Evolution and leadership
Ever noticed how a few people manage to attain high station with few exceptional skills, other than a dogged refusal to admit mistakes? Psych studies have proven that most people value consistency more than accuracy in a leader. So maybe there’s an evolutionary explanation.
In The Selfish Gene, Richard Dawkins proposes evolutionarily stable states (ESS), in which subgroups within a species tend to have certain characteristics. These characteristics, he asserts, are adaptive as long as they do not occur in too large a proportion of the overall population. Whether such evolution occurs at a genetic or social level, it has implications for human behavior.
I assert an evolutionary environment (social or genetic) that produces the kind of leader you think you hate, but actually you love: the guy who never, ever admits weakness or error. Examples are everywhere, from Carly Fiorina to George W. Bush. But the best one is Saddam Hussein.
When Saddam emerged from an underground hole to find himself surrounded by hundreds of armed U.S. troops, what did he say? Not “Please don’t kill me.” Not “Could it be that I’ve gone too far?” No, his documented response was, “I am the president of Iraq. I am prepared to negotiate.”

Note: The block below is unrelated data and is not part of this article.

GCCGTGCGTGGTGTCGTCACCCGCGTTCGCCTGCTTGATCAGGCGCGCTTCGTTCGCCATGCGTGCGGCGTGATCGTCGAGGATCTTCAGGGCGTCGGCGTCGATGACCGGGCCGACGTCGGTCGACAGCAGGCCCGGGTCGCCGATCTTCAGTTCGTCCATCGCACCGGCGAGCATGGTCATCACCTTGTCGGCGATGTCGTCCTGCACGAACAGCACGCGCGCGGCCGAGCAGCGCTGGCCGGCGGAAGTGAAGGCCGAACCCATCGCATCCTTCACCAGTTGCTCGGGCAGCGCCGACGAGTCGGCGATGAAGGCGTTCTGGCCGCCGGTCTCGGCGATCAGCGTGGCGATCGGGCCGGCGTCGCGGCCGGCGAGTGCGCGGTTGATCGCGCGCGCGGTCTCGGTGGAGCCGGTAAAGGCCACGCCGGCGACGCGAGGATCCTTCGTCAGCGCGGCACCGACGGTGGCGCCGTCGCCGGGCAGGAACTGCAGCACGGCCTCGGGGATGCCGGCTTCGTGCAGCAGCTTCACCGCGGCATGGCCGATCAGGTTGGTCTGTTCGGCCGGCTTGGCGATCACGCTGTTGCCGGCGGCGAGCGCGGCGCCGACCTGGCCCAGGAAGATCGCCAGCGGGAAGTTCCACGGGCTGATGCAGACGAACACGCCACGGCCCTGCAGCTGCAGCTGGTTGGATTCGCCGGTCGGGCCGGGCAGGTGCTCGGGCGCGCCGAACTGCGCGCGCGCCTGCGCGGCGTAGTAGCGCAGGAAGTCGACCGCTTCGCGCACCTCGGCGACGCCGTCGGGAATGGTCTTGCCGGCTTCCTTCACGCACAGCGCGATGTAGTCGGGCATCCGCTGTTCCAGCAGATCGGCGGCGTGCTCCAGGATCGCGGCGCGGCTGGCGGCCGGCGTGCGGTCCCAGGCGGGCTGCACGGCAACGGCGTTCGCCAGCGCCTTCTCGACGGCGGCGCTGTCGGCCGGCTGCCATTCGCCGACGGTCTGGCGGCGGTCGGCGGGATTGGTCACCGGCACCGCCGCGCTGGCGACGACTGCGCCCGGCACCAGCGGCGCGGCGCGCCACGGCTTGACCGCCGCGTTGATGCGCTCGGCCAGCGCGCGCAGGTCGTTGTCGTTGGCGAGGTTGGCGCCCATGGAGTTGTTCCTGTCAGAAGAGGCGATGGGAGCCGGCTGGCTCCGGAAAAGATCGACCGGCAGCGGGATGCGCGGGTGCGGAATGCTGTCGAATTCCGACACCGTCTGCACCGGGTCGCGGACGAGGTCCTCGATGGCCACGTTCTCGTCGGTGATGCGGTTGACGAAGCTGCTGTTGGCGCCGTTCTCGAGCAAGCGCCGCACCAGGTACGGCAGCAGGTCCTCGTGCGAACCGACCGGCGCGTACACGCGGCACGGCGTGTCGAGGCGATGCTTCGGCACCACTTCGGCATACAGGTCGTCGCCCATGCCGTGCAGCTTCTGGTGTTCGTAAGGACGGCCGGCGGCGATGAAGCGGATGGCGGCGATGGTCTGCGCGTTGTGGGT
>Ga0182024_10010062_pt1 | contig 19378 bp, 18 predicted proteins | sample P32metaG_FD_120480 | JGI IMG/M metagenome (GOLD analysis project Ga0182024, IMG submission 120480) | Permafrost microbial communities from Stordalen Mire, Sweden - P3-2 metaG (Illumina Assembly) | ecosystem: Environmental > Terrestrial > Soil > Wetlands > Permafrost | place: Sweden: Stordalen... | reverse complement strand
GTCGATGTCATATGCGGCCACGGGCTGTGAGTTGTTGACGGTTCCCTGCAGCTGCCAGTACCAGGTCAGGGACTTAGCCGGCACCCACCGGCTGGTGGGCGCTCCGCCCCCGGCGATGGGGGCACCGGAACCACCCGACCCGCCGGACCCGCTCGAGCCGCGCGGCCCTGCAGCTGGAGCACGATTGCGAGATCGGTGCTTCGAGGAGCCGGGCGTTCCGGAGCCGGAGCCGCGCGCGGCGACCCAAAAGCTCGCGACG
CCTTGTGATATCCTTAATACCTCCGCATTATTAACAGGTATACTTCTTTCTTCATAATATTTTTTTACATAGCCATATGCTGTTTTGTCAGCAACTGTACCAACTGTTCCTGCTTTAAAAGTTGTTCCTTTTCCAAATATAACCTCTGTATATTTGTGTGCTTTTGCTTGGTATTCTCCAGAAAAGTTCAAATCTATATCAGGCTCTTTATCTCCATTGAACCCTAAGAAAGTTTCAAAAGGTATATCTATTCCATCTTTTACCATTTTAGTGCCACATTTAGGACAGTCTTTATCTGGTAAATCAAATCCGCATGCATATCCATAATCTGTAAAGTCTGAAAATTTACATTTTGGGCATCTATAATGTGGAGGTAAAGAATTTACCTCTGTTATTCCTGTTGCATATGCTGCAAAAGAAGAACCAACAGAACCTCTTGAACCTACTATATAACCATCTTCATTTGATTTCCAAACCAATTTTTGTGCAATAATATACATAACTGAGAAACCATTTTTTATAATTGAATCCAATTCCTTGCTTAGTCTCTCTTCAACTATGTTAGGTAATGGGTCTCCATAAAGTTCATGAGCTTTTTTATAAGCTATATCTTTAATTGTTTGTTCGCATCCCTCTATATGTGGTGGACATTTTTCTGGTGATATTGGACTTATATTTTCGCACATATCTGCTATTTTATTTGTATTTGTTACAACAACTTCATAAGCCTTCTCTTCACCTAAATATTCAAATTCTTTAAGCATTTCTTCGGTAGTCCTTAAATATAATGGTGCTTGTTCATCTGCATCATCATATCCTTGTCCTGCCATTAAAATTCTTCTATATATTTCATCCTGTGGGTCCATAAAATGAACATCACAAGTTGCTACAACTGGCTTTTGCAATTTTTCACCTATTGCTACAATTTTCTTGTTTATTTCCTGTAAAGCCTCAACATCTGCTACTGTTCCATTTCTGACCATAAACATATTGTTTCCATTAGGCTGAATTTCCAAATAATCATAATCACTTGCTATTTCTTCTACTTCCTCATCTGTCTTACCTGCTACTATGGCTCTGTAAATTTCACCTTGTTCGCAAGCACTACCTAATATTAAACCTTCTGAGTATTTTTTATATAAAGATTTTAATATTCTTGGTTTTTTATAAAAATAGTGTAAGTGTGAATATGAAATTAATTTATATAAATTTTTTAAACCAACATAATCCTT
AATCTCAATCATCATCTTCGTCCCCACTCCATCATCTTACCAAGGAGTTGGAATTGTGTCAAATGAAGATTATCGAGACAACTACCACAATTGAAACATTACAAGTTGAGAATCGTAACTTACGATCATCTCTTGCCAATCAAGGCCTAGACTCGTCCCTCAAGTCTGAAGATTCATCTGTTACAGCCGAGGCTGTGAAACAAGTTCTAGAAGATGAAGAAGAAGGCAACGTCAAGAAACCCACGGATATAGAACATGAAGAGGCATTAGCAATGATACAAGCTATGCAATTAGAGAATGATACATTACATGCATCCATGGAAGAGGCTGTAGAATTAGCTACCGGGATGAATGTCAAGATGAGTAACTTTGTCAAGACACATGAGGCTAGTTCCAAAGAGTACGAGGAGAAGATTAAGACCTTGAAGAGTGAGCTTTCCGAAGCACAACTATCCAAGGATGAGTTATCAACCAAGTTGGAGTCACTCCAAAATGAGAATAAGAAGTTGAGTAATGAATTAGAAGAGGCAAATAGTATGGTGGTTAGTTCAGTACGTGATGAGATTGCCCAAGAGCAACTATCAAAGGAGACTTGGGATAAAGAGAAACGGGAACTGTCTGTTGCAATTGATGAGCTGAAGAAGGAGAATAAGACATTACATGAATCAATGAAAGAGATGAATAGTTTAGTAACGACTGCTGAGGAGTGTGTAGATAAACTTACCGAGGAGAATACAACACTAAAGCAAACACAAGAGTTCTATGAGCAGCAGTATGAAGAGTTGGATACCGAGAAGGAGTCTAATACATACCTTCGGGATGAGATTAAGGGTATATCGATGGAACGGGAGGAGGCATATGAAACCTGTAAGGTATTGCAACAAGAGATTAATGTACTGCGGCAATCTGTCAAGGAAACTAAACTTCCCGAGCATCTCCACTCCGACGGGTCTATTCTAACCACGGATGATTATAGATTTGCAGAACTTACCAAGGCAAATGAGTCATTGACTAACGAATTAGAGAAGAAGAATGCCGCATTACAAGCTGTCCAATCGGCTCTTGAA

This goes comedically far beyond overplaying one’s hand. Yet it’s not unusual among alpha males. I assert Saddam, like many autocrats both political and corporate, reached and attained his position by either having or developing a blindness to personal weakness. And others followed him because the brain has evolved to view self-assurance as a reasonable proxy for effectiveness.
It’s easy to see an evolutionary path that would end up here. We know that there exist evolved pseudo-reasoning heuristics in the human brain. This evolved pseudo-reasoning has been shown to explain why people tend to overvalue lottery tickets, for example. You can see how there might evolve a heuristic that equates a leader’s self-confidence with one’s own safety, thereby increasing offspring. You can see how this tendency might increase the more fearful a follower becomes.
But if this were to evolve, you can also see how a parasitical ESS could evolve: a subgroup that evolves no skill except blind self-confidence, which it uses to gain and retain a leadership role, thereby increasing offspring.